Nicole Havelka Consulting
in Antiracism - Change Leadership - Community - Creativity - Mindfulness - Social Justice

White Supremacy Culture Is Killing White Organizations, Too

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I had been combatting the habits of white supremacy for years, and I didn’t even know it.

When I first started working as regional church denominational staff, I got called by churches to help them figure out what they needed to do to attract young people. I’d take a phone call or have a meeting during which they’d complain about how families in their communities didn’t value church any more – sports and a whole host of other activities always took precedence. I’d listen calmly and sympathetically. Then, I’d begin to suggest that maybe they needed to find a way to bring church to those young people and families, rather than expect them to come to the church. That suggestion was usually greeted with blank stares.

To help them come up with new programs, I developed a weekend-long session during which key leaders in the church came together to articulate their purpose and vision, state their goals, and develop a new program to live into that renewed purpose and goals.

This process looked great on paper, but I ran into the same problem over and over again – the “new” program they designed looked strikingly similar to what they had done in the past. It was the exact program that they were telling me did NOT attract new young people or families. I read countless books and articles on how to facilitate vision, mission and goal-setting processes for organizations. I used a number of techniques with the hope that the right one would spark some out-of-the-box thinking. Nothing worked. They most often designed a program that looked a lot like the ones from the past. Those programs usually continued to (not) work in the way they had already been before we ever spent a weekend on the process.

Only recently did I realize that the problem in these situations was not my lack of facilitation skill, nor was it that these people were inherently uncreative. They were trapped in “either/or” and “only one right way” mindsets endemic to white supremacy culture. While doing a deeper dive into learning about the culture of white supremacy and racism, I immediately recognized the stuck patterns in those weekend-long conversations, as ones outlined in Tema Okun’s article “white supremacy culture.”

In either/or thinking, ideas are good/bad, right/wrong, etc. With the “only one right way” mindset, people believe there’s only one right way to do things and that everyone will eventually adopt their way of doing things.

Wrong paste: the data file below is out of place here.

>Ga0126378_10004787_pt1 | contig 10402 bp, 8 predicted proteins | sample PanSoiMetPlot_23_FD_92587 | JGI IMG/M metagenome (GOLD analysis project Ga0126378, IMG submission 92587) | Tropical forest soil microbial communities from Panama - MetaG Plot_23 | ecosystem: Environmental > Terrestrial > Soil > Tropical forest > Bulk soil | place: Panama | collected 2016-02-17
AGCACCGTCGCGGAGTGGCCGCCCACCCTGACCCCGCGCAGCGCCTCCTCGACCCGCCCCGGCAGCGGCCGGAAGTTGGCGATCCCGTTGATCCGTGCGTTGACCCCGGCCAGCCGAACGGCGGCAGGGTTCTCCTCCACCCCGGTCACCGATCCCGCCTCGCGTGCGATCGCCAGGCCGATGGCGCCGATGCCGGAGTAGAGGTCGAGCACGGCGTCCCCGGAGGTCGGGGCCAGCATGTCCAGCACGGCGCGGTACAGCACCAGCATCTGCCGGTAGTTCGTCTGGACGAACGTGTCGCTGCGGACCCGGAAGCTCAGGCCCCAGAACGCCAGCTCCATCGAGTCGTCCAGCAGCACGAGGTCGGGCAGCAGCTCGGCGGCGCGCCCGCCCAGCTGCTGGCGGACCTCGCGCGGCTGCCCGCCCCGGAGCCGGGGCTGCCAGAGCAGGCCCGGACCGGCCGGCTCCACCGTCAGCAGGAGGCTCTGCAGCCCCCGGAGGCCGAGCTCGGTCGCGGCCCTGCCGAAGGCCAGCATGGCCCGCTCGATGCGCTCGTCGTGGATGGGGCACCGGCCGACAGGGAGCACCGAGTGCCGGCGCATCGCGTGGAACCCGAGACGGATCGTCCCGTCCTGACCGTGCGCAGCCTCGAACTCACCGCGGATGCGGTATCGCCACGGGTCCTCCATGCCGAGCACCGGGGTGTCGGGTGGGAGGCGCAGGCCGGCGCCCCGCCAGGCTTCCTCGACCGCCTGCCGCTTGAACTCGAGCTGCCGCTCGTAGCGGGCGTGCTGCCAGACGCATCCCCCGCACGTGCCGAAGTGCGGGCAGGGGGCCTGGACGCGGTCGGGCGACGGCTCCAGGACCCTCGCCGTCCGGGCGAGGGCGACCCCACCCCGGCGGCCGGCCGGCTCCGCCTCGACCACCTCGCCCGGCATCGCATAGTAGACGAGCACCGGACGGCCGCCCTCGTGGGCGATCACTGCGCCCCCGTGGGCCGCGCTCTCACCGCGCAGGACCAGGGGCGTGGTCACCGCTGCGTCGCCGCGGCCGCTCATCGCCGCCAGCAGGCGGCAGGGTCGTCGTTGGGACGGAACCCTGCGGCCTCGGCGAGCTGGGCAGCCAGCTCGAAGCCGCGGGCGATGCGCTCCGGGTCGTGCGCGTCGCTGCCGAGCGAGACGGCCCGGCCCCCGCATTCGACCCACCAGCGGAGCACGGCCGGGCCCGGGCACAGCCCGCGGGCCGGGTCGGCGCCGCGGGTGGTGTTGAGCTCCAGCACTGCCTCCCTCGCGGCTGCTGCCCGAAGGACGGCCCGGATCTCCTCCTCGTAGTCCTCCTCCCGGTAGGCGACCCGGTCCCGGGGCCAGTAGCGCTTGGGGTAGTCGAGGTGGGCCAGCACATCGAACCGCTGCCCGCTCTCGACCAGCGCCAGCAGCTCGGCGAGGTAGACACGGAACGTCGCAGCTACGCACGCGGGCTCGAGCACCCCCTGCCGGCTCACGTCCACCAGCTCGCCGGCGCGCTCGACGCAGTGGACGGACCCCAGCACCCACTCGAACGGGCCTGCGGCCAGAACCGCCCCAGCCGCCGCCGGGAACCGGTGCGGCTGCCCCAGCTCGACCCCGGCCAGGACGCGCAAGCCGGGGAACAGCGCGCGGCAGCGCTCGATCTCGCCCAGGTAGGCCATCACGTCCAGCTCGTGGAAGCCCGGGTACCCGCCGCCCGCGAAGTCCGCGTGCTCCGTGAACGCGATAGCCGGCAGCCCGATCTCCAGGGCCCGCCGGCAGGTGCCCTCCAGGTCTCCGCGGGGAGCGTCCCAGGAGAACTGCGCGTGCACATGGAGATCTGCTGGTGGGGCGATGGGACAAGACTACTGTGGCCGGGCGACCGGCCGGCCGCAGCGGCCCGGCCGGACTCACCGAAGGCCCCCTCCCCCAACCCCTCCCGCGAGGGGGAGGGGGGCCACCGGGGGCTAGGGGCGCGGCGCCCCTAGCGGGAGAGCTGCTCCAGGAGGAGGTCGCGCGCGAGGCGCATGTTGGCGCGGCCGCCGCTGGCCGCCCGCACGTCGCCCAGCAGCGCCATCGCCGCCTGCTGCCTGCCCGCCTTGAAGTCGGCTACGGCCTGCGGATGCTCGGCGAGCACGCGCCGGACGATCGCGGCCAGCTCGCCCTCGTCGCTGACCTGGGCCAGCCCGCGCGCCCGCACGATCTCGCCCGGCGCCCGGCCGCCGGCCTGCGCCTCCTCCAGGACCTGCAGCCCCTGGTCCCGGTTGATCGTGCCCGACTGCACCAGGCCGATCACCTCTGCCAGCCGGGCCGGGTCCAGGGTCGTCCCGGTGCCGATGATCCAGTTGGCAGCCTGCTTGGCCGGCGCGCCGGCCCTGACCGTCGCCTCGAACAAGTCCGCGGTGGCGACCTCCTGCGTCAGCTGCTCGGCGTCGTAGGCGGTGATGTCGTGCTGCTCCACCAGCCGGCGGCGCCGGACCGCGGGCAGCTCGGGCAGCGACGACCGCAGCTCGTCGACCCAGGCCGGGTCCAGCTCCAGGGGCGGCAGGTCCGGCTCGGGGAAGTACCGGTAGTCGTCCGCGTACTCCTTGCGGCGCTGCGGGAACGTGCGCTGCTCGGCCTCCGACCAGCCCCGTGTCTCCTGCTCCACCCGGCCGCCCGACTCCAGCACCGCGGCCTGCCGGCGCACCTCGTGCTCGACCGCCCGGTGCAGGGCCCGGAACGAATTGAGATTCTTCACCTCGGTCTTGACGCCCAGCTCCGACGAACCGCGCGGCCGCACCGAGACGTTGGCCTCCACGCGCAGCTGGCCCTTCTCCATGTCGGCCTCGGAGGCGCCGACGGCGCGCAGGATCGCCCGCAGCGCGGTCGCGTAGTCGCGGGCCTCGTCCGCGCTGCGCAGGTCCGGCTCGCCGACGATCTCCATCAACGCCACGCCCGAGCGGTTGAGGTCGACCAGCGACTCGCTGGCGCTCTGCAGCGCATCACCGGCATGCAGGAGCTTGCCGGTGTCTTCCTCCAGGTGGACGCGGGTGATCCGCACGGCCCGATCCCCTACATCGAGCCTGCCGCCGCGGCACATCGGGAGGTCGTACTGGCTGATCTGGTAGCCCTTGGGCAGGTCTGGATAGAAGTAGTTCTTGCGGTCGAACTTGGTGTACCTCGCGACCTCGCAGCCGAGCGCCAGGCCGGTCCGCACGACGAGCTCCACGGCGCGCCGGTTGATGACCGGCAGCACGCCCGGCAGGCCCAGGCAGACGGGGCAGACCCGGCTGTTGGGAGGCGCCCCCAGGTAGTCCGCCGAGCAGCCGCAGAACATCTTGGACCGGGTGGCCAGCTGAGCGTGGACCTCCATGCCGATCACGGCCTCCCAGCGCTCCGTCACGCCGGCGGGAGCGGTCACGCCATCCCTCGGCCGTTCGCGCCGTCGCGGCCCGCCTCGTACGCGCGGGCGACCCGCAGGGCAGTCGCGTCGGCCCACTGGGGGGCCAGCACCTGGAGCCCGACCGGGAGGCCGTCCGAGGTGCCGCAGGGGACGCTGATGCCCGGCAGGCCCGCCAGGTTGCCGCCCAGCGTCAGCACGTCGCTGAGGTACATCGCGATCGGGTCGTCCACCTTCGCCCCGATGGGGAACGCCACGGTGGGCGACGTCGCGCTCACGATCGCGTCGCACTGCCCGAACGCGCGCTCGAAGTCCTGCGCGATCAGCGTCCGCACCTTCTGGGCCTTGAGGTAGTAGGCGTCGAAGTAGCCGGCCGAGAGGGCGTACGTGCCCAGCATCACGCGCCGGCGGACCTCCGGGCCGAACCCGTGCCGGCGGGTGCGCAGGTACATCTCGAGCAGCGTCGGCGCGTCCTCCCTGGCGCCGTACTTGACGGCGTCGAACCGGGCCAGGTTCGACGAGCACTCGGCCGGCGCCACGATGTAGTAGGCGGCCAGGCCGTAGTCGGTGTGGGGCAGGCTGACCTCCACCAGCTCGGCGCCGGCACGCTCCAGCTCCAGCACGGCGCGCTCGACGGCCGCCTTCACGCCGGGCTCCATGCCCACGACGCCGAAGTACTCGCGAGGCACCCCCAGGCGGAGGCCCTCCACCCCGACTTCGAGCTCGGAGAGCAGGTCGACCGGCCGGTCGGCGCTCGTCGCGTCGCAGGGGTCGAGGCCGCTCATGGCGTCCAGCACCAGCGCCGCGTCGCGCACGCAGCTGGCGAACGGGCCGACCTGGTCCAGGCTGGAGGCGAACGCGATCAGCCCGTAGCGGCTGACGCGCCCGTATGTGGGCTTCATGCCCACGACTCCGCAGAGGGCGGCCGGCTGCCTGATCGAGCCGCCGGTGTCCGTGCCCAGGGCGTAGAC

All of the church groups with whom I’ve worked are white church communities. They were fully steeped in these habits and could sense no way of getting out of the toxic tea they and their churches were drowning in. Because they were so accustomed to their old way being the only way, they could see no other options, no matter how how much the circumstances around them changed or how clever the facilitation process.

This system is designed to keep new people, new ideas and new ways of doing things out of the picture. This system is very successful at keeping the existing people comfortable. It is also very successful at repelling new, potentially more diverse people, who would likely bring with them new ideas about how to do church.

I’ve now realized that these churches didn’t really need a new program; they needed a new cultural mindset. Now, I have long since given up on the idea that one new practice will be a magic solution. Still, I’m wondering what impact the “yes, and” mindset would have on stuck organizations if they fully commit to it. They could make a rule to practice “yes, and” each and every time they encounter a new idea in order to get out of the either/or and “one right way” thinking that is killing their organization and keeping new people out.

So the next time your group encounters a wild idea, try using the “yes, and”  technique rather than dismissing it. (Check out this week’s Mindful Monday video below for more on this.) Even if this idea seems strange or wildly impractical have a “yes, and” conversation for a while. Build on the idea, rather than dismiss it, and see what you come up with. Pause and let the ideas settle before your next meeting. You may not stay with the original idea, but you may come up with something wonderfully unexpected.

Embrace a “yes, and” mindset in these upcoming events:

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